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Perimeter

3/17/2015
04:00 PM
Sara Peters
Sara Peters
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The 7 Best Social Engineering Attacks Ever

Seven reminders of why technology alone isn't enough to keep you secure.
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Diamonds Are A Social Engineer's Best Friend

Here's one for all the financial services pen testers to remember.

In 2007, a mystery man who remains at large burgled safety deposit boxes at an ABN Amro bank in Belgium, stealing diamonds and other gems weighing 120,000 carats, in all. He visited the bank during regular business hours, overcame all of the bank's exceptional security mechanisms, and walked right out the door with 21 million (roughly $27.9 million at the time) worth of gemstones with no one the wiser, using absolutely no technology whatsoever.

"He used one weapon -- and that is his charm -- to gain confidence," Philip Claes, spokesman for the Diamond High Council, said at the time. "He bought chocolates for the personnel, he was a nice guy, he charmed them, got the original of keys to make copies and got information on where the diamonds were.

"You can have all the safety and security you want," said Claes "but if someone uses their charm to mislead people it won't help."

(Image: Marilyn Monroe as Lorelei Lee in 1953's Gentlemen Prefer Blondes singing "Diamonds Are A Girl's Best Friend." Public Domain. Via Wikipedia.)

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CASVPN
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CASVPN,
User Rank: Apprentice
3/22/2019 | 7:36:16 AM
What is Social Engineering really?
I have been reading about the social engineering thing lately, I am getting lots of phishing emails lately and I wonder where I went wrong. May be someone has got a hold of my email. I have become more aware now and I literally check every link before even opening it.
Megan is Always Wright
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50%
Megan is Always Wright,
User Rank: Apprentice
10/9/2017 | 11:15:58 AM
Re: What is Social Engineering really?
Social engineering is basically a technique that has long been used by humans even before the birth of the Internet. By using these techniques, the evildoers among us are able to win our trust, or more like fool us into sharing stuff that we shouldn't.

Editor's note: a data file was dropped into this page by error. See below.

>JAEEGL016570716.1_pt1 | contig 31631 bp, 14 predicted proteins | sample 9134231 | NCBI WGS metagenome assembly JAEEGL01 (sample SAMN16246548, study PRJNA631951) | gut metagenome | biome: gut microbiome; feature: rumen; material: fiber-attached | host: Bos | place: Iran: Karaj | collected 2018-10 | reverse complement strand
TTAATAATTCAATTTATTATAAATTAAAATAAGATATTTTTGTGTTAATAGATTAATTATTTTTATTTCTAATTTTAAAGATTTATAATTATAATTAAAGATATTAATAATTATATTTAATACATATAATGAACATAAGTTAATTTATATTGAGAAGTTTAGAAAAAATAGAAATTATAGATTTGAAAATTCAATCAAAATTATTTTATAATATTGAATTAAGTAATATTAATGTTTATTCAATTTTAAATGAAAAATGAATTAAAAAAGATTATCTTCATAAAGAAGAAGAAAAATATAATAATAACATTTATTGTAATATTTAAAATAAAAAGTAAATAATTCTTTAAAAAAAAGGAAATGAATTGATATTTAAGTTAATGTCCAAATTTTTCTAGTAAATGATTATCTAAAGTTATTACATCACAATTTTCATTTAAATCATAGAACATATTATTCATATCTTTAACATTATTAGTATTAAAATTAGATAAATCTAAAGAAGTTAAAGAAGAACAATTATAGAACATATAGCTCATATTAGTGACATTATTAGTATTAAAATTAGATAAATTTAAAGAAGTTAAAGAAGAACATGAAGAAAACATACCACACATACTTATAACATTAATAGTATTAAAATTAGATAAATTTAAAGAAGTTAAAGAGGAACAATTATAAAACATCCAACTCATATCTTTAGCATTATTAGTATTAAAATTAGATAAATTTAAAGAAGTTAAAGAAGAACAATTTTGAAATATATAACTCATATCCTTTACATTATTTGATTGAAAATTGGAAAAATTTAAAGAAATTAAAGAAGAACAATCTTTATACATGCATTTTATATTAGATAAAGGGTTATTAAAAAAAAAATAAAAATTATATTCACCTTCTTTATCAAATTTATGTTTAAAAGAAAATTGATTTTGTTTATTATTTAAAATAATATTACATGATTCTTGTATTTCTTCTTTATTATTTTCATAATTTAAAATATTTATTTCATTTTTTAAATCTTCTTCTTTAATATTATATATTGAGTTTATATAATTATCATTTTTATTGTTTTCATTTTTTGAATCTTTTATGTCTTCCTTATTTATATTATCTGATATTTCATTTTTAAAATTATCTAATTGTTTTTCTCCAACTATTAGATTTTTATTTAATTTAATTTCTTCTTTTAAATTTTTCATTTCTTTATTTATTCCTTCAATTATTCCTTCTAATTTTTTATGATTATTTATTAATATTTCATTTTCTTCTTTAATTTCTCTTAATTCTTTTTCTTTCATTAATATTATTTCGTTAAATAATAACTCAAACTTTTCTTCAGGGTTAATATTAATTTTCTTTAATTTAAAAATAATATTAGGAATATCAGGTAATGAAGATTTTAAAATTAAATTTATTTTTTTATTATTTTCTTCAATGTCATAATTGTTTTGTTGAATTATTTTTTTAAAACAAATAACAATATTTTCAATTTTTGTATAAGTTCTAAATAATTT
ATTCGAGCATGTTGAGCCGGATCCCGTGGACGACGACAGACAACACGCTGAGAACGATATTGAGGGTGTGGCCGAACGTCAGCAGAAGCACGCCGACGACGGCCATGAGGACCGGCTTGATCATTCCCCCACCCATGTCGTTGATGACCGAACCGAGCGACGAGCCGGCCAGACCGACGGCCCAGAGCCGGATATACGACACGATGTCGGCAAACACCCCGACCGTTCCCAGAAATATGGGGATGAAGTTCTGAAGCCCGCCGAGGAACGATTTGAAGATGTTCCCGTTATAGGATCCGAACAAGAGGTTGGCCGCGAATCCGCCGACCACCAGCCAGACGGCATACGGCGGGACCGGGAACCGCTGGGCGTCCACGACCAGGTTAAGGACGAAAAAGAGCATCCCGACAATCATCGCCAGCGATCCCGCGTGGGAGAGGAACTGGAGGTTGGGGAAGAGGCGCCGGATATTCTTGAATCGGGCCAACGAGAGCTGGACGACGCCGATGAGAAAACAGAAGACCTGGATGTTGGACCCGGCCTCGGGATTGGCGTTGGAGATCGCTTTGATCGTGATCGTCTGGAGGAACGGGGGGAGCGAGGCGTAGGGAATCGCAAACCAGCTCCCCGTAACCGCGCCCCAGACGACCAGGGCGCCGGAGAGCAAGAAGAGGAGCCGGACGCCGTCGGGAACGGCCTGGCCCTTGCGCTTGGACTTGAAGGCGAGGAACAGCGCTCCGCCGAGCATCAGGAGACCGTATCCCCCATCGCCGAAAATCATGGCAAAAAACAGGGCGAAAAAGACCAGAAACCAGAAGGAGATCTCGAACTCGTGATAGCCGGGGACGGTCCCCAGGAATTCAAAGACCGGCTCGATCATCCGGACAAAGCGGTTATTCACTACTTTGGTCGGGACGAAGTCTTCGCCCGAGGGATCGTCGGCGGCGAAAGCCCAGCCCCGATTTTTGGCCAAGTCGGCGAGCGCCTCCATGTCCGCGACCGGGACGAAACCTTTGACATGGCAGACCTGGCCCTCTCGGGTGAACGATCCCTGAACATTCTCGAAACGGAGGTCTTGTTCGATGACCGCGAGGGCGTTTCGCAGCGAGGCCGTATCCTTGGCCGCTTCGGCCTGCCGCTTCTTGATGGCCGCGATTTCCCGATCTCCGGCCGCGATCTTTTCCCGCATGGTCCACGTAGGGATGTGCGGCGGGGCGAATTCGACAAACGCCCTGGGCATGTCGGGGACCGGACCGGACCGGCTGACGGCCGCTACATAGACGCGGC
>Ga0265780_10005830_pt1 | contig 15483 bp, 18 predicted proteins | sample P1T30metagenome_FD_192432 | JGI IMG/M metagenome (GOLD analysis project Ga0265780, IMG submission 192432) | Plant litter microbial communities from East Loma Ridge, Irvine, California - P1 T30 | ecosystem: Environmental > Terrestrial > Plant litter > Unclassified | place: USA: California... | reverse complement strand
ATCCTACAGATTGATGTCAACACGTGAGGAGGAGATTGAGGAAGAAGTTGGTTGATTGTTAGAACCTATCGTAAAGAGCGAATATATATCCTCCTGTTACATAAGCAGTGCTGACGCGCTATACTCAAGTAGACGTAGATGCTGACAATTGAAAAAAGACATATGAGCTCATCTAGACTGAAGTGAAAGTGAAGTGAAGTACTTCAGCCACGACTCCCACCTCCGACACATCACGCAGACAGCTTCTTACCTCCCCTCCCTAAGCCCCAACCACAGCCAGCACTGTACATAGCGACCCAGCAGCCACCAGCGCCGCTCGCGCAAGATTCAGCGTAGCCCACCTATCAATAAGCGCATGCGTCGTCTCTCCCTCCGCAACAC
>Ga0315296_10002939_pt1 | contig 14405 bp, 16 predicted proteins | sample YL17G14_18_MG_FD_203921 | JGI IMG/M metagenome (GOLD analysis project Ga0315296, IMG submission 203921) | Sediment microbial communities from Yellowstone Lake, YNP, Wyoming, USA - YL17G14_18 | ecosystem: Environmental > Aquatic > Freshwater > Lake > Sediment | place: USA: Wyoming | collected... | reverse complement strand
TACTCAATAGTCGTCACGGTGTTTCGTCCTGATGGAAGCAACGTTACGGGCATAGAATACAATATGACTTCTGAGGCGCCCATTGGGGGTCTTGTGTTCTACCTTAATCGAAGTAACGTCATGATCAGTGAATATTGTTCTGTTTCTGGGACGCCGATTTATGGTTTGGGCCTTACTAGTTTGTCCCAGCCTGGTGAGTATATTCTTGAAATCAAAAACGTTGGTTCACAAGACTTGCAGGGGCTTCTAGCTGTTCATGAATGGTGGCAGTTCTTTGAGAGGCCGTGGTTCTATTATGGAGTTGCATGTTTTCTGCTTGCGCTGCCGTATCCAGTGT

I also didnt understand what it was until i read this article (https://www.purevpn.com/blog/social-engineering-attacks/) which explained what it was and how to protect against it
nickhudson
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50%
nickhudson,
User Rank: Apprentice
10/5/2017 | 8:03:33 AM
What is Social Engineering really?
I have been reading about the social engineering thing lately, I am getting lots of phishing emails lately and I wonder where I went wrong. May be someone has got a hold of my email. I have become more aware now and I literally check every link before even opening it.
baller188
100%
0%
baller188,
User Rank: Apprentice
3/14/2017 | 6:00:19 AM
Forex security and vulnerabilities
Great post as always. Technology advances every day, new vulnerabilities arise all the time. Security is everyones main priority and rightly so. For any site owner nowadays you need a dedicated security team to make sure you and your customers are safe. Its a scary world out there.
Sincee
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50%
Sincee,
User Rank: Strategist
10/2/2015 | 4:56:47 AM
thank's for post
system security in any country is the future !
MichaelH91401
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MichaelH91401,
User Rank: Apprentice
10/1/2015 | 3:18:11 PM
Re: name required
The post refers to "Ferrara" repeatedly, but never describes who he is or what he does. 
AnonymousC493
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AnonymousC493,
User Rank: Apprentice
5/9/2015 | 9:41:21 AM
Social Engineering examples
Here's another example:

https://engineering.social/2015/05/02/sinkholing-script-kiddies/

It's not one of 'the best social engineering attacks' ever, but shows that anyone can be a target.

 

 
mithoon
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100%
mithoon,
User Rank: Apprentice
3/28/2015 | 2:37:41 AM
Re: name required
great post
delllphi
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50%
delllphi,
User Rank: Apprentice
3/24/2015 | 7:21:23 AM
Confidence Man
The name of the "confidence man" was "William Thompson" and not "Samuel Williams". The article "Arrest of the Confidence Man" (New-York Herald, July 8, 1849) can be found online.
xmarksthespot
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50%
xmarksthespot,
User Rank: Strategist
3/19/2015 | 4:24:22 AM
Good examples
Great article!  Periodic User awareness training to reduce social engineering is of paramount importance.  Some phishing emails are so good that high trained security people can fall for them.  The examples in the article effectively demonstrate the issue.


The rule I use for my own emails is not click links in emails, including unsubscribe, unless the email is expected, such as one as confirmation during new account setup. Of course, never click on attachments either unless they are expected.  I have within Spyshelter (anti-keylogger) where I can save an attachment, right click the file and on the pop-up menu click 'Spyshelter-> Check it on VirusTotal'; it uploads to virustotal.com .   It's then scanned by over 50 antivirus software products. 

I think this rule is probably the most important security measure I use for computers at my home.
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